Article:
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THE requirement on students to undertake extramural studies (EMS) is unique and has long been regarded as an essential component of veterinary training in the UK; when the RCVS last reviewed the EMS requirements in 2009, the chairman of the working party carrying out the review described it as ‘the jewel in the crown’ of UK veterinary education. Despite EMS being highly valued, the review was undertaken amid concerns that not all students were getting as much out of EMS as they could, and about whether, with increasing numbers of students, higher tuition fees and the changes occurring both in universities and in practice, the system was sustainable. The working party made a number of recommendations aimed at improving the effectiveness, relevance and flexibility of the EMS requirements, which were subsequently adopted by the RCVS Council. So how have things worked out since? In particular, how well is the system working for students? The RCVS carried out an online survey earlier this year in an attempt to find out.
The survey, undertaken in January/February, was aimed at those who graduated from UK veterinary schools in 2012 and 2013. Two hundred and eighty-seven graduates responded, out of a possible total of 1543, giving an overall response rate of 18.6 per cent; the proportion of graduates responding from different veterinary schools varied between 8.4 and 27.2 per cent. Questions asked in the survey covered matters such as how they had identified and booked EMS placements, how long they had spent in them and where the placements took place. Graduates were also asked about whether they had found the placements they wanted, what they had gained from the placements that they would not have obtained from their university studies alone, and what they thought about the current requirements.
On publishing the results last week,1 the RCVS reported that the vast majority (95.6 per cent) of respondents considered EMS to be an essential component of their veterinary degree. In addition, it reported, the majority of the respondents indicated that they had found EMS placements to be beneficial in terms of the variety of clinical skills, professional skills and working practices they encountered, with the possible exception of gaining experience of out-of-hours/weekend work, for which 42.9 per cent of respondents said they did not find EMS placements useful. A majority of respondents (60.6 per cent) felt that the RCVS should continue to specify the number of weeks of EMS that are required.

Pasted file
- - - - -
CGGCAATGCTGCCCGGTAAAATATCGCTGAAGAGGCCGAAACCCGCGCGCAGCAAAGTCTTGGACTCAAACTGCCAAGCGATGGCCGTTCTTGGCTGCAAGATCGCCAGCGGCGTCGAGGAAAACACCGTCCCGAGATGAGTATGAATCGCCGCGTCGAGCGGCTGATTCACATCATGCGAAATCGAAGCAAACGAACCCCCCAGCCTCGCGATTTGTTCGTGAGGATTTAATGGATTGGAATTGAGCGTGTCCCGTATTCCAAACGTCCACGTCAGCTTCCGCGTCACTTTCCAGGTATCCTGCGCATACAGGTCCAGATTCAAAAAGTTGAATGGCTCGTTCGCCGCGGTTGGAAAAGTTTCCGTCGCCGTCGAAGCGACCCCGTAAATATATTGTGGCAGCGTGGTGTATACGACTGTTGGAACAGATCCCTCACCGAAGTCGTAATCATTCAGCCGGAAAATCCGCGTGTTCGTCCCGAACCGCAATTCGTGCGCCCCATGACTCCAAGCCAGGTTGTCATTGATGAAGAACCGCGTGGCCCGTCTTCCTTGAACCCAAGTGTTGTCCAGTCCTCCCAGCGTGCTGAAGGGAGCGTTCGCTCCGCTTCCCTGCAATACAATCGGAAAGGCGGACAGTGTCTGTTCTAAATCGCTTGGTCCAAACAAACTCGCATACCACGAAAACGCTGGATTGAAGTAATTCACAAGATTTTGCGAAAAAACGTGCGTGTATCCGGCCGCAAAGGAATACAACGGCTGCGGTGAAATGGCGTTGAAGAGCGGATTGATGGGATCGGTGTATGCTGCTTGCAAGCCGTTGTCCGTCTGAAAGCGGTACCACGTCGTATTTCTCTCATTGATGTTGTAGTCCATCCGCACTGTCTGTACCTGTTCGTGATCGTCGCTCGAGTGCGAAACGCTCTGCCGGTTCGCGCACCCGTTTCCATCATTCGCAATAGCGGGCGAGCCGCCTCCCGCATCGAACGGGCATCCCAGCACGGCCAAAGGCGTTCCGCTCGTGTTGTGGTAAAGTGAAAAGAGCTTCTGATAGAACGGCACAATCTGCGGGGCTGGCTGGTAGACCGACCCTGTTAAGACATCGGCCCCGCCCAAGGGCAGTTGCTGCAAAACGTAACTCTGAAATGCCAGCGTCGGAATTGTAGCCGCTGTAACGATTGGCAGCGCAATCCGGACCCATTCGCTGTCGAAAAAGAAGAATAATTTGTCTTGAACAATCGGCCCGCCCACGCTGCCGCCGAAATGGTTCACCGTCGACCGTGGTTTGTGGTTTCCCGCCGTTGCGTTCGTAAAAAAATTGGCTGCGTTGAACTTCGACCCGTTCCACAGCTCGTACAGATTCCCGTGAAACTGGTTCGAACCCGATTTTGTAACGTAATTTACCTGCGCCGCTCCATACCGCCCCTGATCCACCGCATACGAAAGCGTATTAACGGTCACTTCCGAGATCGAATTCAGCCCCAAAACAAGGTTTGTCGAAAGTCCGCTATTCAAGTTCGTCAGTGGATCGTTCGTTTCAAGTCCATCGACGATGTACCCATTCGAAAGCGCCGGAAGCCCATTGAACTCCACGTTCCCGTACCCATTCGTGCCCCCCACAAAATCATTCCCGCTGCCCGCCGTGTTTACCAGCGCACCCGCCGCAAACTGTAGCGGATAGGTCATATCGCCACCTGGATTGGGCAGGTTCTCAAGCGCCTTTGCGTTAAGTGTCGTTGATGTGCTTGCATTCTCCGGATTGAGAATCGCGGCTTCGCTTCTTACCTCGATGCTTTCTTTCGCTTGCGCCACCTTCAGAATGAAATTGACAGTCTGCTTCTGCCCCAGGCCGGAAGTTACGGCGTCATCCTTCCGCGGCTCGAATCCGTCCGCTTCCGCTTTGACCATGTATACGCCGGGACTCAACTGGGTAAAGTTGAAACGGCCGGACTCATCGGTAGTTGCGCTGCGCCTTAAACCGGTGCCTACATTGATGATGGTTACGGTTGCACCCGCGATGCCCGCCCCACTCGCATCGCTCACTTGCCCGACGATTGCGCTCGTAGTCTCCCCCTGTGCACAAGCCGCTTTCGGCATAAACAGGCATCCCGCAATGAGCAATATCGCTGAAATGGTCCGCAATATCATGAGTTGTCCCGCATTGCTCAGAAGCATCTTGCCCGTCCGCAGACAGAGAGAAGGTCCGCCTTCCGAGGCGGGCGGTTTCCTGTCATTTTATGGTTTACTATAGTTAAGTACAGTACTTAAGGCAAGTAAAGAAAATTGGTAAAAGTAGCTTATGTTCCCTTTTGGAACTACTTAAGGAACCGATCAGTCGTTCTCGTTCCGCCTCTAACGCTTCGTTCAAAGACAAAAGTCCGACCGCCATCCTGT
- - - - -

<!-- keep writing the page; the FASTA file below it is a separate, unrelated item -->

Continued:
Despite these and other positive findings, the survey raised a number of concerns. Issues identified included: the variable quality of placements; respondents feeling that they were not able to get as much ‘hands-on’ experience from placements as they would have liked; costs of accommodation and travel limiting placement options; and a shortage of farm/mixed animal practices for placements. Some of these sound familiar from when the EMS arrangements were reviewed in 2009, and they also chime with comments made during a discussion forum organised by the BVA last autumn. Discussing the potential impact of new veterinary schools, this underlined the view that EMS is an essential (albeit unfunded) component of veterinary education in the UK, suggesting that, although in theory at least there should be more than enough placements to accommodate all students, the availability of placements could become a limiting factor if student numbers continued to increase. It also suggested that EMS provision was ‘lumpy’, with variations in the quality and availability of EMS in different subjects, different geographical areas and at different times of the year. As well as farm placements, a shortage of equine placements was identified as a concern (VR, November 2, 2013, vol 173, pp 406, 416-417).
The impact of costs of travel and accommodation on the ability of students to find what might be the most appropriate placement is worrying. The survey found that most placements were obtained locally, with some students reporting that they were limited in their search for practices around their home because they did not feel that they could afford the costs associated with a placement elsewhere. This must be of particular concern given that the survey involved 2012 and 2013 graduates, who would not have been affected by the increase in university tuition fees in 2012. With the increase in tuition fees the pressure to save on costs can only increase. This is not just an educational issue: in a report on a workshop on pastoral care of veterinary students in Veterinary Record last year, Kydd and others (2013) reported that the main issues causing chronic stress among students were perceived to be curriculum overload and the inability to earn money or relax during vacations due to the requirement for extensive EMS.2
Having conducted a thorough review of EMS in 2009, the RCVS has no immediate plans for another review, and concludes from its survey that the current system is working well. However, it says it will keep a ‘watching brief’ over a number of issues and that it plans to repeat the survey every two years. It is clearly important to monitor the situation and it is to be hoped that, in future years, more graduates respond. It might also be worth considering a similar survey of placement providers. Practice and higher education continue to evolve and EMS must remain flexible in the face of changing circumstances.
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